I grew up without the internet. Which means i grew up having to interact with other human beings through other means, often face to face. People knew who i was when i talked to them. When i had an opinion on something, when i agreed or disagreed with something, and when i  voiced that opinion, i generally did so in a respectable fashion. Why did i do that? Simple: because people knew who i was and if i was anything less than respectable, there would have been consequences. I would have been socially shunned. My friends might well have distanced themselves from me. In short, if i had been a dick, people would have treated me like a dick.

This behavior actually is mirrored and adapted by the internet, at least to some degree and in social circles. If their real name is on the line, if their real identity is behind an interaction of any sort, if a certain accountability applies, people are a lot more conscious when they post. Facebook is a good example for this. Yes there is a lot of junk on facebook and at times it feels it was created purely for the sake of sharing cat pictures, but look at the content and form of comments people leave. The vast majority of comments is generally what i consider “clean” – free from excessive obscenity and free from threats. I have yet to come across a person threatening another with murder on Facebook (i am sure it exists, the sheer number of users dictate it exists, it is just a lot less frequent). The reason for that, i believe, is that your friends on Facebook would hold you accountable. They would tell you it’s not on to behave like this, they might even unfriend you. So there is a risk of consequences and the average human being stops and thinks before doing something, if there are potential consequences.

Now take something like NeoGaf, Reddit or any random internet gaming news site. People create anonymous accounts and there are no consequences. This is when the worst in human beings comes out. Things they would never say in front of friends and family, things they instinctively know are wrong to utter, come out in a fit of rage and anger. Anonymity on the internet removes a certain check-box. It removes the need to stop and think “what would my friends/family say”. It removes the need to stop and think about possible legal ramifications if a threat or comment was made in real life. People have been convicted for abusive language and death threats made in real life.

It is not enough to ask users to stop and think if they would make a certain statement in real life. Users won’t stop. The fact that they are anonymous is so ingrained, the power they feel about being able to say whatever they feel like, without the fear of consequences, is too alluring. Some sites and forums use a voting system to allow a certain user policing. Comments voted down will disappear from view for example, discouraging abusive comments. On a lot of moderated forums bans and blocks can be used, but they only work in the short term. Services like Twitter, in the name of freedom from censorship (which in theory is a good thing), continue to allow users to abuse other users, even issue death and rape threats. All you need to do is check Anita Sarkeesian’s twitter space. As far as i know, nobody abusing her in this manner has faced any kind of consequence so far.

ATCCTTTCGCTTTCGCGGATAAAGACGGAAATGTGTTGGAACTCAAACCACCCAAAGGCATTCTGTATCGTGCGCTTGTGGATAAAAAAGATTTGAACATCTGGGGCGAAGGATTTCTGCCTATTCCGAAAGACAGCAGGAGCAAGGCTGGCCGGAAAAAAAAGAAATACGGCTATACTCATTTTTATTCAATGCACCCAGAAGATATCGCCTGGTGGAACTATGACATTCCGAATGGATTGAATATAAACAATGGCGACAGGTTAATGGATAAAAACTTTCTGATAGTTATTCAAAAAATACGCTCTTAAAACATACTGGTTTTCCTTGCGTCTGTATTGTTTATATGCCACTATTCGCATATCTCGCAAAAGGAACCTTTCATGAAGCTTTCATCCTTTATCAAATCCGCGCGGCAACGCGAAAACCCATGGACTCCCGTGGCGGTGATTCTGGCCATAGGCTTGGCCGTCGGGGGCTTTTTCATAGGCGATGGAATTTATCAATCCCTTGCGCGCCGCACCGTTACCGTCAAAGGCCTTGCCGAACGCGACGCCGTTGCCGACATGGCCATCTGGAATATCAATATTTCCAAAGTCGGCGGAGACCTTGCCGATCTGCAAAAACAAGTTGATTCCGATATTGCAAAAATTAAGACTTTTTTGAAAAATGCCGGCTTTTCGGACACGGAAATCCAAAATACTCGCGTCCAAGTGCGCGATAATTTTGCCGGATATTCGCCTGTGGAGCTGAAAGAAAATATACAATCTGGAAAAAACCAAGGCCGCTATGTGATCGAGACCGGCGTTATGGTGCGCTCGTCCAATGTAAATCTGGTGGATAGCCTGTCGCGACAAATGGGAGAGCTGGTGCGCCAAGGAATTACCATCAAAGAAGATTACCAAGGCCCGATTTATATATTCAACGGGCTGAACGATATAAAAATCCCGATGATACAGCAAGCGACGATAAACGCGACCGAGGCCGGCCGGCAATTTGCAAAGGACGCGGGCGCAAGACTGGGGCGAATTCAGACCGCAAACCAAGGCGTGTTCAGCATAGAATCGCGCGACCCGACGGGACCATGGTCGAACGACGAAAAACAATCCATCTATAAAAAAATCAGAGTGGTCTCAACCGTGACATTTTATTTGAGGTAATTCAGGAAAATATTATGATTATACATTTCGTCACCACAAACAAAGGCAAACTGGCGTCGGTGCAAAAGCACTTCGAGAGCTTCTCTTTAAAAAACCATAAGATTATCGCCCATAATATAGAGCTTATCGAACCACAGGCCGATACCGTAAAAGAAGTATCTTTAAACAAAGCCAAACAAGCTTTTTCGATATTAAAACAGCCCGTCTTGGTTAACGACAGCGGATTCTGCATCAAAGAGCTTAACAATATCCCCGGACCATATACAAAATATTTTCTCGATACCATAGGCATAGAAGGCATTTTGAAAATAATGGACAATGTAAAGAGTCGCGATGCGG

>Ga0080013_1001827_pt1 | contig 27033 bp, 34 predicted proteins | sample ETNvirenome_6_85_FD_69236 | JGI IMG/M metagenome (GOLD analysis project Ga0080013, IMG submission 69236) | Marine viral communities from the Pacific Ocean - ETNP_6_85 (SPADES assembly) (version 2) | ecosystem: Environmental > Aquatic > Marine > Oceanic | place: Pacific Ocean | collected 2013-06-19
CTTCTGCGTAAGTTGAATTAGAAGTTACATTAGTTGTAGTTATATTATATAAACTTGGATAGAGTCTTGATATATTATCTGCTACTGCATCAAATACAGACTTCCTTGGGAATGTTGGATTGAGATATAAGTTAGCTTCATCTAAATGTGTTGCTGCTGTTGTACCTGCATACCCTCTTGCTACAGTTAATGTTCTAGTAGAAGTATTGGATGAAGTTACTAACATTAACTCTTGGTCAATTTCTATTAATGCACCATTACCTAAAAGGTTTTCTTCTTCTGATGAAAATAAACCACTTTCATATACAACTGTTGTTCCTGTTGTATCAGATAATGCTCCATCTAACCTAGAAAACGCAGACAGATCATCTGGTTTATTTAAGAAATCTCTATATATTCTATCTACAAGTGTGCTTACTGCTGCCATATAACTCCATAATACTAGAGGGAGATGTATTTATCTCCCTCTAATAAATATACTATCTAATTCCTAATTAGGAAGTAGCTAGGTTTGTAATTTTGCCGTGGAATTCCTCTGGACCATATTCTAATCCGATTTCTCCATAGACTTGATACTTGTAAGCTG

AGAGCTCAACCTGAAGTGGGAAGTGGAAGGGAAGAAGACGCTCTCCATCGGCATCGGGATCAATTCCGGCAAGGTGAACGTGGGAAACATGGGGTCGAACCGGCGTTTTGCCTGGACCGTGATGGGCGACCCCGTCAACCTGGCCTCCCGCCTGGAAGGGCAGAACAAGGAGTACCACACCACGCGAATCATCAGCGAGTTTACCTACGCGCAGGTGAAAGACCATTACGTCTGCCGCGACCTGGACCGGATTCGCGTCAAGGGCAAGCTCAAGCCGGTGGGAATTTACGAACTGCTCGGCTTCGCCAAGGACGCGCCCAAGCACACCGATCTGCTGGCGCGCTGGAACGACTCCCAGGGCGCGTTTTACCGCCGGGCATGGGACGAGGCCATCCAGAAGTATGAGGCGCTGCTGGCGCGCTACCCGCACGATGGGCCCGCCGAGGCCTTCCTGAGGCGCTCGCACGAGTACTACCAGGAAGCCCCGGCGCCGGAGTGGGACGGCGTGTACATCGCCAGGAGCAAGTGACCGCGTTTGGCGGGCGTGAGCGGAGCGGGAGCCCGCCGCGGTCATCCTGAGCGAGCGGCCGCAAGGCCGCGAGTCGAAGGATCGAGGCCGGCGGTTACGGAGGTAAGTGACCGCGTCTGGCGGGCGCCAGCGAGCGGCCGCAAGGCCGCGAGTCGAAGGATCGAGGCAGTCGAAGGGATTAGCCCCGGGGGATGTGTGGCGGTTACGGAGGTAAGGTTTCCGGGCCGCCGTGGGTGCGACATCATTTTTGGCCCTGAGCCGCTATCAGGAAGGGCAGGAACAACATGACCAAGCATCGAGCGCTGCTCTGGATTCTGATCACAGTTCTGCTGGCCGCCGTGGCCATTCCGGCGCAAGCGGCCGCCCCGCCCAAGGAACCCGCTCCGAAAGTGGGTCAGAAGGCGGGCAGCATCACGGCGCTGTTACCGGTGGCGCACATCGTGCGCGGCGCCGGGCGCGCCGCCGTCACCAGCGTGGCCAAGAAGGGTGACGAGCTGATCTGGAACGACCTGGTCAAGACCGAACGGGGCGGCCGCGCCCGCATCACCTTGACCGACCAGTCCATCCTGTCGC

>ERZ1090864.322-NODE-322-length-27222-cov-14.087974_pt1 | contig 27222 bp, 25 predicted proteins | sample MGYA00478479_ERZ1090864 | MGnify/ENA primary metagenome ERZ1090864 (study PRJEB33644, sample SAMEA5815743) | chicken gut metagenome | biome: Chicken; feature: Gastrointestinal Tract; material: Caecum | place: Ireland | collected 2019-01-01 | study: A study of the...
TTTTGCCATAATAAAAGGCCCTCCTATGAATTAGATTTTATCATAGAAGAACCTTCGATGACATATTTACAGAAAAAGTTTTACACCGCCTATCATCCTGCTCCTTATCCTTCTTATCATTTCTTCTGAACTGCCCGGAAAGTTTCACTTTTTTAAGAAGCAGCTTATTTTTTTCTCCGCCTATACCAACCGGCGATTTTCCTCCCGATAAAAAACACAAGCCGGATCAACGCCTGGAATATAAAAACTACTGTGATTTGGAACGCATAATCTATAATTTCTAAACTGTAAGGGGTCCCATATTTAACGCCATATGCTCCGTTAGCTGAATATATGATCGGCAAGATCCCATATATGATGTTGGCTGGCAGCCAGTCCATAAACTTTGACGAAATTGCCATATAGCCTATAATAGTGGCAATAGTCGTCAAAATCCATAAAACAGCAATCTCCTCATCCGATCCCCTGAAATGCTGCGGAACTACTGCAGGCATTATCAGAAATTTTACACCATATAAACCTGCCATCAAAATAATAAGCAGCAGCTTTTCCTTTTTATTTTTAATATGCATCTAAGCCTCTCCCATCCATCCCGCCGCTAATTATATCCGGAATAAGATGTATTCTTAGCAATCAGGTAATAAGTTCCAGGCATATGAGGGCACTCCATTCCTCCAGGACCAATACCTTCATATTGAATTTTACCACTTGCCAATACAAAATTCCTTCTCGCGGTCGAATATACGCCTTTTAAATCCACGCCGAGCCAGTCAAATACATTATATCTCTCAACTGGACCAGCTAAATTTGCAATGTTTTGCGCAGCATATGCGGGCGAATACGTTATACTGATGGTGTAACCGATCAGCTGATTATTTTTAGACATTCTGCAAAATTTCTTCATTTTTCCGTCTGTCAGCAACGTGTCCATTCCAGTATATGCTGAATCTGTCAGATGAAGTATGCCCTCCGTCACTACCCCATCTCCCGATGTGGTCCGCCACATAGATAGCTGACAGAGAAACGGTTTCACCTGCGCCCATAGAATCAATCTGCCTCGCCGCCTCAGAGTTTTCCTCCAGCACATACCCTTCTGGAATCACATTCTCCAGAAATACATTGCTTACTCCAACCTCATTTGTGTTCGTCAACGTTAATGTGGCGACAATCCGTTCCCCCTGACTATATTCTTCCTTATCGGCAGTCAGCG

As my generation is growing older and face to face interaction is taking more and more of a back seat, the next generation of internet users is growing up with this lack of accountability. It is natural for them to be anonymous, hide behind gamer handles and harass those they disagree with. In fact they feel entitled to this and they never ever are put in a position where they have to consider other people’s views, thoughts, beliefs and requirements. In short, people are getting more narrow minded rather than more open minded.

So what can be done about this? After debating my last blog entry with a good friend of mine, he planted a seed in my brain. A seed of a possible solution. So i can’t claim credit for the idea, i am just fleshing it out a little.

In theory it is possible to use the very systems that make the internet great to enforce a certain measure of social accountability. All the hooks and functionality are already in place, it is just a matter of someone having the balls, and the money, to bring it all together and form an underlying architecture will allow for a certain level of internet decorum. Many sites and services at the moment allow users to sign in with their Facebook details (i.e. Spotify, Songkick, Eurogamer etc.). This is currently mainly done to allow ease of use as well as to collect further marketing data and, i the long run, make money. But it is that very functionality, linking a user to an existing real life profile, which can enforce a certain level of social accountability!